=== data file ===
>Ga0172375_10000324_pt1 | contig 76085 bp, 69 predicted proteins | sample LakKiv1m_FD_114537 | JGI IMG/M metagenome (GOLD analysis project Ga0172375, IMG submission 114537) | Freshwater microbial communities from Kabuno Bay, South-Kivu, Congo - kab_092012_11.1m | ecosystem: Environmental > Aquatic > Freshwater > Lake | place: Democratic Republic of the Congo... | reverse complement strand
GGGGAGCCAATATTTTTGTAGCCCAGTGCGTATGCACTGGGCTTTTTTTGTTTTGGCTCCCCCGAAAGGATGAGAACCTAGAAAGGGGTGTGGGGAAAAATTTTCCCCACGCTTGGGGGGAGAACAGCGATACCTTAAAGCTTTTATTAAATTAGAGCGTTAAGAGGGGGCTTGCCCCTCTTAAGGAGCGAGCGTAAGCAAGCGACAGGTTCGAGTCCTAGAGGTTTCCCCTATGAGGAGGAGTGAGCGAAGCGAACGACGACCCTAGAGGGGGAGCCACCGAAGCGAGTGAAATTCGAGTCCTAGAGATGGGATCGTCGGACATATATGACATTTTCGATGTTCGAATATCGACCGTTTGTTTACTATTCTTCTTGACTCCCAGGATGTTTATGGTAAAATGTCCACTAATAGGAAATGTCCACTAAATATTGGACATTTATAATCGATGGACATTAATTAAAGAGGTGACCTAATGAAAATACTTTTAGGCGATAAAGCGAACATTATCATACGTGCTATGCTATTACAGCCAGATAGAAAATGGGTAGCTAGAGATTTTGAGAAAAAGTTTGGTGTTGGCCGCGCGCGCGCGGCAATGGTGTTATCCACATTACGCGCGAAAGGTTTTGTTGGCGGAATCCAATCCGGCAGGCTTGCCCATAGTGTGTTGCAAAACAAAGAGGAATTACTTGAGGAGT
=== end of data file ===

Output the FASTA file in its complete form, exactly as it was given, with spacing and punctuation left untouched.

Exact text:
>Ga0172375_10000324_pt1 | contig 76085 bp, 69 predicted proteins | sample LakKiv1m_FD_114537 | JGI IMG/M metagenome (GOLD analysis project Ga0172375, IMG submission 114537) | Freshwater microbial communities from Kabuno Bay, South-Kivu, Congo - kab_092012_11.1m | ecosystem: Environmental > Aquatic > Freshwater > Lake | place: Democratic Republic of the Congo... | reverse complement strand
GGGGAGCCAATATTTTTGTAGCCCAGTGCGTATGCACTGGGCTTTTTTTGTTTTGGCTCCCCCGAAAGGATGAGAACCTAGAAAGGGGTGTGGGGAAAAATTTTCCCCACGCTTGGGGGGAGAACAGCGATACCTTAAAGCTTTTATTAAATTAGAGCGTTAAGAGGGGGCTTGCCCCTCTTAAGGAGCGAGCGTAAGCAAGCGACAGGTTCGAGTCCTAGAGGTTTCCCCTATGAGGAGGAGTGAGCGAAGCGAACGACGACCCTAGAGGGGGAGCCACCGAAGCGAGTGAAATTCGAGTCCTAGAGATGGGATCGTCGGACATATATGACATTTTCGATGTTCGAATATCGACCGTTTGTTTACTATTCTTCTTGACTCCCAGGATGTTTATGGTAAAATGTCCACTAATAGGAAATGTCCACTAAATATTGGACATTTATAATCGATGGACATTAATTAAAGAGGTGACCTAATGAAAATACTTTTAGGCGATAAAGCGAACATTATCATACGTGCTATGCTATTACAGCCAGATAGAAAATGGGTAGCTAGAGATTTTGAGAAAAAGTTTGGTGTTGGCCGCGCGCGCGCGGCAATGGTGTTATCCACATTACGCGCGAAAGGTTTTGTTGGCGGAATCCAATCCGGCAGGCTTGCCCATAGTGTGTTGCAAAACAAAGAGGAATTACTTGAGGAGT